The product manufacturing industry is a vital part of the timber value chain, turning harvested trees into materials that can be used to construct buildings, furniture, flooring, timber products and other items. High levels of technical skills are required for operating the latest technologies in drying and cutting, including optimisation equipment, allowing industry to continue to supply the high-quality timber that is used to produce some of our most essential structures and products.

Key updates

Cyclical demand within industry
In line with the industry’s sensitivity to housing construction activity, the number of workers in the Labour Force Survey for most key occupations have fluctuated in recent years. The exception is Carpenters and Joiners, which has been in an increasing trend over the past 5 years, albeit still acknowledged on the Skills Priority List as being in shortage. Overall demand as observed through cumulative hours worked showed that Timber and Wood Process Workers have been in a declining trend.

VET enrolments still in recovery
Data from NCVER showed that whilst VET enrolments in relevant FWP Qualifications have increased from 298 in 2020 to 522 to 2022, it has yet to recover to pre-pandemic levels.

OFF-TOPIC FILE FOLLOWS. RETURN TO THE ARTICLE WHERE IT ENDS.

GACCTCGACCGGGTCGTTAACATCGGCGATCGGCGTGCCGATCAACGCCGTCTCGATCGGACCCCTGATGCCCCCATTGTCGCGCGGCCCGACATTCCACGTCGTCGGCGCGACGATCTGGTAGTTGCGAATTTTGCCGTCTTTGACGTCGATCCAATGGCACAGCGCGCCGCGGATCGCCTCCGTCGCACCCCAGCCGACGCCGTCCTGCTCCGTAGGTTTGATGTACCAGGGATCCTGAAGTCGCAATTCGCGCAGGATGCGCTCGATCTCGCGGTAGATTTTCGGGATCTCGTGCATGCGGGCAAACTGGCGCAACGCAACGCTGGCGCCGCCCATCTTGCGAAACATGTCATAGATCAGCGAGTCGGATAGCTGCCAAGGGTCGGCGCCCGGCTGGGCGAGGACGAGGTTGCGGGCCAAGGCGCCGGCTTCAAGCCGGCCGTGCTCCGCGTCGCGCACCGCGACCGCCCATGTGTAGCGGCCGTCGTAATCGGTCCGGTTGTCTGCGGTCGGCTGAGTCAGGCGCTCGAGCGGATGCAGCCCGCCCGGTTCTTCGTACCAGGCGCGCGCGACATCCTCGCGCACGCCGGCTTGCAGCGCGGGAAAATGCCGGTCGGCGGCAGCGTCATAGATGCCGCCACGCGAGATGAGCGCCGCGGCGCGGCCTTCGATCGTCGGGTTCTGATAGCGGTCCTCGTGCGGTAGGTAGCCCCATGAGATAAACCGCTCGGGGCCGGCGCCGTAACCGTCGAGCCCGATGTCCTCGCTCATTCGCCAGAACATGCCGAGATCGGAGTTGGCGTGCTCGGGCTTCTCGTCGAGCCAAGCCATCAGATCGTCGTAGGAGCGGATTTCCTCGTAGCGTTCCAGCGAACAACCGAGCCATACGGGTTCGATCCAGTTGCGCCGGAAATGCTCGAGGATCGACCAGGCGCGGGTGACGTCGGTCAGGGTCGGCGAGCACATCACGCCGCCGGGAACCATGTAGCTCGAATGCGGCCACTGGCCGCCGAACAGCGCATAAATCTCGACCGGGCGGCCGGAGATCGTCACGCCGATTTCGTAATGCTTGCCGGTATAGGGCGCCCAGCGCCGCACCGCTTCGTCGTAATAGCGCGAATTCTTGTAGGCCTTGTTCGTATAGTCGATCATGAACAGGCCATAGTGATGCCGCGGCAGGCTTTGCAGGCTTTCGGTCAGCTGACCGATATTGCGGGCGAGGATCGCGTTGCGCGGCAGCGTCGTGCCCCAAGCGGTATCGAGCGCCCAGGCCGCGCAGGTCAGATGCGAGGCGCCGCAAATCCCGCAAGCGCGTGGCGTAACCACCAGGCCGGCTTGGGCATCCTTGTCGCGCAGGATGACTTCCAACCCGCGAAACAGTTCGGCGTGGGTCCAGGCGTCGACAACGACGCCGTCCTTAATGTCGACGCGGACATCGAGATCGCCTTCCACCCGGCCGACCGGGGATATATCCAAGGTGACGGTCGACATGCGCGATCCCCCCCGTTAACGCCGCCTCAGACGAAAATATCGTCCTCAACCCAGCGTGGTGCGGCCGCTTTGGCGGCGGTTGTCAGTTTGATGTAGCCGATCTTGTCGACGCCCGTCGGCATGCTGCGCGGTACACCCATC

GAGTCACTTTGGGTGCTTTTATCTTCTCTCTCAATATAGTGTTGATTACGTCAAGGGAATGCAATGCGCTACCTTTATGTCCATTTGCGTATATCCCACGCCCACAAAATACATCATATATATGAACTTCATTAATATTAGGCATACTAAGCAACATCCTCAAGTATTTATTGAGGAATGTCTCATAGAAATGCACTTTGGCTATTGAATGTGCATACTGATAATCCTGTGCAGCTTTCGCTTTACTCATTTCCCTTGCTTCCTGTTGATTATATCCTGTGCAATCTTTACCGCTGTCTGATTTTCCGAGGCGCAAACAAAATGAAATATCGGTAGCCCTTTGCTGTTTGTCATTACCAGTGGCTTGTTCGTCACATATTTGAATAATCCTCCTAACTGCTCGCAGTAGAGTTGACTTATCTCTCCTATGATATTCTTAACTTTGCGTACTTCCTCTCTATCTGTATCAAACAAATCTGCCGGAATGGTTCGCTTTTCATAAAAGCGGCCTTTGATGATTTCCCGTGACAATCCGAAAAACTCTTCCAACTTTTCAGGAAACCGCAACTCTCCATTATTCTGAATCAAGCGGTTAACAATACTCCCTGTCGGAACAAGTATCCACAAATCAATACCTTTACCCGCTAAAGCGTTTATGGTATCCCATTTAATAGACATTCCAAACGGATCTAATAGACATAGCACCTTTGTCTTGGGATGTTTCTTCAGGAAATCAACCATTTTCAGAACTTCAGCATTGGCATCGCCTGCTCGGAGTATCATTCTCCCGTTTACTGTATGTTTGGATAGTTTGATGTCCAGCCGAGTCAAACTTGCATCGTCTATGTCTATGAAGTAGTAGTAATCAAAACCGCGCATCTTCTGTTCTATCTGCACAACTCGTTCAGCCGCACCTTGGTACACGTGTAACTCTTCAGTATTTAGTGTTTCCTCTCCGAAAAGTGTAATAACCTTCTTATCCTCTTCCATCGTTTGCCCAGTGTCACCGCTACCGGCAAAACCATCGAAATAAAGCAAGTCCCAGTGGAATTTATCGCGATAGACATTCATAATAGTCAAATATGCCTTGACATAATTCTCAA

Technology adoption
Manufacturers may improve operational efficiencies and product customisation by investing in technologically efficient machinery.

Environmental advantage
Emerging consumer awareness of wood’s eco-friendly nature, relative to the high energy required to produce alternative materials (e.g. aluminium) may assist industry demand.

Legislative changes
Recent Government assistance relating to the housing construction sector may positively influence demand.


Underrepresentation of women
Despite a 1% rise from 2016, women accounted for only 19% of workers in the 2021 Census. Higher participation of women may assist with skill shortages.

Volatile conditions
Activity within the industry is highly dependent on both upstream suppliers and downstream buyers. Competition from substitute products (e.g. steel and plastic) contributes to revenue volatility, which affects industry attractiveness. 


(2021 Census)


First Nations
(2021 Census)


2028 Projection
(JSA Projections)


(2021 Census)

Workforce Plan 2024

The Workforce Plan describes workforce challenges and skill opportunities identified by stakeholders across the industries we work with and outlines strategies to address them.

The 2024 Workforce Plan outlines four key Workforce Planning Priorities to guide the strategies and planning of our JSC work, retaining the strategic intent of the Initial Workforce Plan, with modifications to align with the Australia Government’s White Paper on Jobs and Opportunities.